Saturday, March 29, 2014

Surf's Down !

In anticipation of today's "N'or Easter' Surf Contest" in Cow Bay, I originally thought the title of this post would be, "Surf's UP !".

At 9:30 a.m. this morning, I tootled over to "Flag Pond" where the event was to take place, worrying that I might not be able to find a spot in the parking lot as I'd heard there might be 100 entries.  Would I have to park on the shoulder of the road ? and if so, how far I might have to walk ?

But when I got there, the lone man in the parking lot who was loading his surf board into his car, informed me that the surf was not up to snuff and that everyone had headed over to Lawrencetown.

And so that is where Wendy and  I headed.

The day was overcast, but at 7 C (44F) it was milder than it has been in a very, very long time.

After this dismal, bitter, long winter, we Nova Scotians have very low standards when deciding what "mild" is. 

Upon arrival we parked in the almost-empty lot, then followed the boardwalk to scope out where everyone was.  

Most of them were near the base of that distant hill, where the best surf can usually be found. 

There we found a few intrepid surfers heading out in search of rideable waves.

Even though they wear "dry" suits that include coverings on their hands, I don't know how they can endure the winds on their just-dunked-in-ice-water faces !

The surfers wore different coloured T-shirts so that the judges up on the hill could tell who was who.  Sadly, the surf was disappointing and the hoped-for surfer numbers just didn't materialize.  The waves were "choppy" and short, which did not allow for very long rides, making it difficult for the surfers to show what they could do.

The judges have a marvellous view.

We walked up that hill, past the judges "tent", through a small grove of trees,

and along the edge of the cliff.

From there we could see Condrad Beach in the distance, and when we looked out to sea,

we spotted a lone surfer eschewing the contest for some time alone on the sea,  paddling out to catch a wave.

Can you see him ?

What a rush that must be !

We then turned and walked back down the hill, and along the cobbled beach, because it was time to head home,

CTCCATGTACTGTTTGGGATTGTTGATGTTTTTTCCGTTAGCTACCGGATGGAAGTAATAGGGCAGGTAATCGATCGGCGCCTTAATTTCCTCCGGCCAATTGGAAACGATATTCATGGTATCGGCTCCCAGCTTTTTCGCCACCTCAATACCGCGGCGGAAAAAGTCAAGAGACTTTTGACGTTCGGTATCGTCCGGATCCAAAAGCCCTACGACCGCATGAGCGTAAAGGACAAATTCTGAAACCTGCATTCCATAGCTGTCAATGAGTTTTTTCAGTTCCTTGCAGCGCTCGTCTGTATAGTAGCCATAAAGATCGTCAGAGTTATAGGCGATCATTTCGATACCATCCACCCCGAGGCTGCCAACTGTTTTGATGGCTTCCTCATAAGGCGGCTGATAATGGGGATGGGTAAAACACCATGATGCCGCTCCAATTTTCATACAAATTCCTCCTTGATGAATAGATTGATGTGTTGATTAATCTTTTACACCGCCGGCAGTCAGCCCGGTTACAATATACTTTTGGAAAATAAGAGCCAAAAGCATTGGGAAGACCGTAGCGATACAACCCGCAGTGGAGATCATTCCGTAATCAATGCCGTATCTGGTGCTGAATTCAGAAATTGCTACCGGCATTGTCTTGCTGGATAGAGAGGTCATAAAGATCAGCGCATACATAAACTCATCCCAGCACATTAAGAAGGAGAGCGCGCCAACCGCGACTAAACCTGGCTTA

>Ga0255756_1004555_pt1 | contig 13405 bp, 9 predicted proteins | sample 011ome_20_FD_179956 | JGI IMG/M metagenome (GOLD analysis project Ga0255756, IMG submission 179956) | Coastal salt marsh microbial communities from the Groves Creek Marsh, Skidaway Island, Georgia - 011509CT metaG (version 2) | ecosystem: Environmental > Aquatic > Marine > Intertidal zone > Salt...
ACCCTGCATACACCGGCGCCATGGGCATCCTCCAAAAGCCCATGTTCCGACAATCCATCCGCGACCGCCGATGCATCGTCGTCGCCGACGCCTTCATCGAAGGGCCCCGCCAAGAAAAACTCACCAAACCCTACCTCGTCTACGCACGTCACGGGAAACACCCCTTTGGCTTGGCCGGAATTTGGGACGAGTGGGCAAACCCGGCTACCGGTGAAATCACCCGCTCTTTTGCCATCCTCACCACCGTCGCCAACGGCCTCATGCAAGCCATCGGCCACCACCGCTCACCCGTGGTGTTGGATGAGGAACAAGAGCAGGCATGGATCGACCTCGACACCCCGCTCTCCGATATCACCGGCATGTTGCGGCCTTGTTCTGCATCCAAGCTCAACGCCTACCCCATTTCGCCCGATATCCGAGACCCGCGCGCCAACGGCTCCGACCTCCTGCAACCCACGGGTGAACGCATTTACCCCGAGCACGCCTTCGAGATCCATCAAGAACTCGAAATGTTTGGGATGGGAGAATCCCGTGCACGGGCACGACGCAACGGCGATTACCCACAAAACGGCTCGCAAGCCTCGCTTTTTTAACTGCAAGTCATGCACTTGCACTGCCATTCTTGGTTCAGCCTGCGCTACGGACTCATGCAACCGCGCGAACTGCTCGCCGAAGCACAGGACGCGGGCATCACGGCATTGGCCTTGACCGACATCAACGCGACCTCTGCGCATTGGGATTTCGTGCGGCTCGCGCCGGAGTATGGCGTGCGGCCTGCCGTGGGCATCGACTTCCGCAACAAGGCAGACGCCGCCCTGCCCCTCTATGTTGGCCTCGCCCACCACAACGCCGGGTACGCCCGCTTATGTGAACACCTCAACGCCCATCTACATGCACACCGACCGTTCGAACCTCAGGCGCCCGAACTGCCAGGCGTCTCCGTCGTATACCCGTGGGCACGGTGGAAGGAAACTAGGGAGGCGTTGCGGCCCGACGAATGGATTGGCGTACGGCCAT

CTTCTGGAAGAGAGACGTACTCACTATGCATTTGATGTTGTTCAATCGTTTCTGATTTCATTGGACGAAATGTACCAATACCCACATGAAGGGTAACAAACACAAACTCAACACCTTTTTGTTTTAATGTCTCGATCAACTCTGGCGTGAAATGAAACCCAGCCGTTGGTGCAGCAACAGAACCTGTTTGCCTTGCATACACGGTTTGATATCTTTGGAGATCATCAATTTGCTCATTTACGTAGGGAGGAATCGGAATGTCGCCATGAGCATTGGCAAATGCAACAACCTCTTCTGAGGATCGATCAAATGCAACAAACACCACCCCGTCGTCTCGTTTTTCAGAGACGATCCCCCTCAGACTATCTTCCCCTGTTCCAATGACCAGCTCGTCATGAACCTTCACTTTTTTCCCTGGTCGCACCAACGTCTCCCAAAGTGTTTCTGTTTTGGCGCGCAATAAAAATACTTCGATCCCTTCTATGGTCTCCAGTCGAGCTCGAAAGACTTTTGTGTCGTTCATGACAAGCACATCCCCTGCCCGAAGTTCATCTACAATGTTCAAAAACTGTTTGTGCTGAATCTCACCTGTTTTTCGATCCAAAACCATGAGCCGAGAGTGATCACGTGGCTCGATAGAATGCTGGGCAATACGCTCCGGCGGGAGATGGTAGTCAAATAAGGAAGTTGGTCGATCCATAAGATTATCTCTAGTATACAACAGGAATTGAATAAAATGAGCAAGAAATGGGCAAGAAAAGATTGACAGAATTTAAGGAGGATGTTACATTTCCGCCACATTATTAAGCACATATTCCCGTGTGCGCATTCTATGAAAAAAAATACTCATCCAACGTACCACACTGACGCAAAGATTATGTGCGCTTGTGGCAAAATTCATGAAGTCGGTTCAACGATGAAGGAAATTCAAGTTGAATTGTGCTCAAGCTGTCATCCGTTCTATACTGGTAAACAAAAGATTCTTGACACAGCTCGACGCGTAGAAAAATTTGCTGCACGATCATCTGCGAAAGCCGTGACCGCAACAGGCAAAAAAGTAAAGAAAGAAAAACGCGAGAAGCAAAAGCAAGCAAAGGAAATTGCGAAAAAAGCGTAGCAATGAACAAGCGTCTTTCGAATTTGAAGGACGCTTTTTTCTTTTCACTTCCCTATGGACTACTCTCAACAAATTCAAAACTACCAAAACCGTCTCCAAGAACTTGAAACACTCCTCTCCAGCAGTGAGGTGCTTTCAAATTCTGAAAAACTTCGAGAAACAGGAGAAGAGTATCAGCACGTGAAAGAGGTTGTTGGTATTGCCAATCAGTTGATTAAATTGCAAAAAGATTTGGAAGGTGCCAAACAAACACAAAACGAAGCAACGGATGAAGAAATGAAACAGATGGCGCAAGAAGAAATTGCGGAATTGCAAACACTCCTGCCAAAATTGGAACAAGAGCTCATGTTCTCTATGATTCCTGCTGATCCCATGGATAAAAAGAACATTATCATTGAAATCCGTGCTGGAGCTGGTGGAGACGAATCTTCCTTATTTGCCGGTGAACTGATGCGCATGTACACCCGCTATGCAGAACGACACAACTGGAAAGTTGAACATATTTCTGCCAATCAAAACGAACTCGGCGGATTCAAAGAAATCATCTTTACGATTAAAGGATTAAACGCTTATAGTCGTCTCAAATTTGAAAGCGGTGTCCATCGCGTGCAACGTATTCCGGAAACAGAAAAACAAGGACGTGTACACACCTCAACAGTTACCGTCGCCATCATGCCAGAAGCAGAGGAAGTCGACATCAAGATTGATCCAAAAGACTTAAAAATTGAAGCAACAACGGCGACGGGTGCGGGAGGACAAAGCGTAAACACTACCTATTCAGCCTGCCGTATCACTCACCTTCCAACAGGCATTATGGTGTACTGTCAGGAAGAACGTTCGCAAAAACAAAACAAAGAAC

and take Trey for a walk into the woods.


  1. I wish our beaches were this quiet Sybil! Crowds are not all that they are cracked up to be. We had a surfing comp near us recently, the "Quicksilver Pro", which is part of the world surfing tour events, and I couldn't get anywhere near the beach just to take photos! Is it usually warmer weather in NS at this time of year? Keen surfers will brave any weather for a wave....but I think Wendy just enjoyed the visit to the beach by the looks of it, and didn't even notice the temperature. :) ~~ Joanne.

    1. Wendy never notices the temperature. This is about "normal" for this time of year. The Atlantic never really gets warm for swimming 'cept really close to shore. Joanne, I was amazed when I first saw folk surfing in February -- in the dead of winter ! We are very close to being an island surrounded by water and with a population of only around 1 million people only the beaches near the cities are crowded .... ever.

  2. Ice cream headache! Brrr. I wonder about whitewater kayakers, too. They bundle up in dry suits, but still, you can't cover everything.

    I love the shot of Wendy gazing down at the tiny surfers walking the beach below.

    1. I haven't seen anyone out in kayaks at this time of year.

      We call ice cream headaches, "brain freeze".

      I love that photo too. Wendy's tail was waving back and forth slowly as she watched them.

  3. I had to come to the library to see these photos. You know what Wendy's thinking, don't you. "Are those people mad?" (Yes.)

    1. Gerry, I was amazed to learn that they surf year-round here in Nova Scotia. There certainly are some hearty, or is that crazy? , people here!

  4. Hey Sybil ~~~ this is our home ~~~ so nice to see it from another person's perspective. It was a cold day I see (as usual)!! Thanks for the head's up on my Sophie's conehead situation. She has gotten used to it pretty much. WE take it off as longer as we are close to her inside or outside. This is the 1st time I have ever needed one of these so it's all new to me.
    So happy to connect, maybe some day we'll meet on the beach...hey maybe we already have...such a small world!

    1. Hello Ron, you mean Nova Scotia is your home or Lawrencetown ? As you can surmise from my blog, I'm in Eastern Passage. Retired here from Ontario almost 5 years ago. Actually we fled Ontario to save my daughter's "pit bull" Trey. Trey is now my dog and the subject of more than a few blog posts. He's so gosh darn photogenic.

      Hope to meet you on the beach sometime.

      All the best, Sybil (and Wendy and Trey)

    2. Lawrencetown is our home, however all your pictures today are our home too because we go to these beaches everyday. We just got back from watching surfers do their thing!

  5. It must be an incredible rush, otherwise I don't know how any person could put up with the cold.

    1. Can't imagine Les. Apparently some of the suits have "heated" tops or something, but there is no getting around that you are DUNKING YOUR FACE IN FREEZING WATER AND THEN LETTING THE RAGING WIND BLOW ON IT !! Sorry for shouting.


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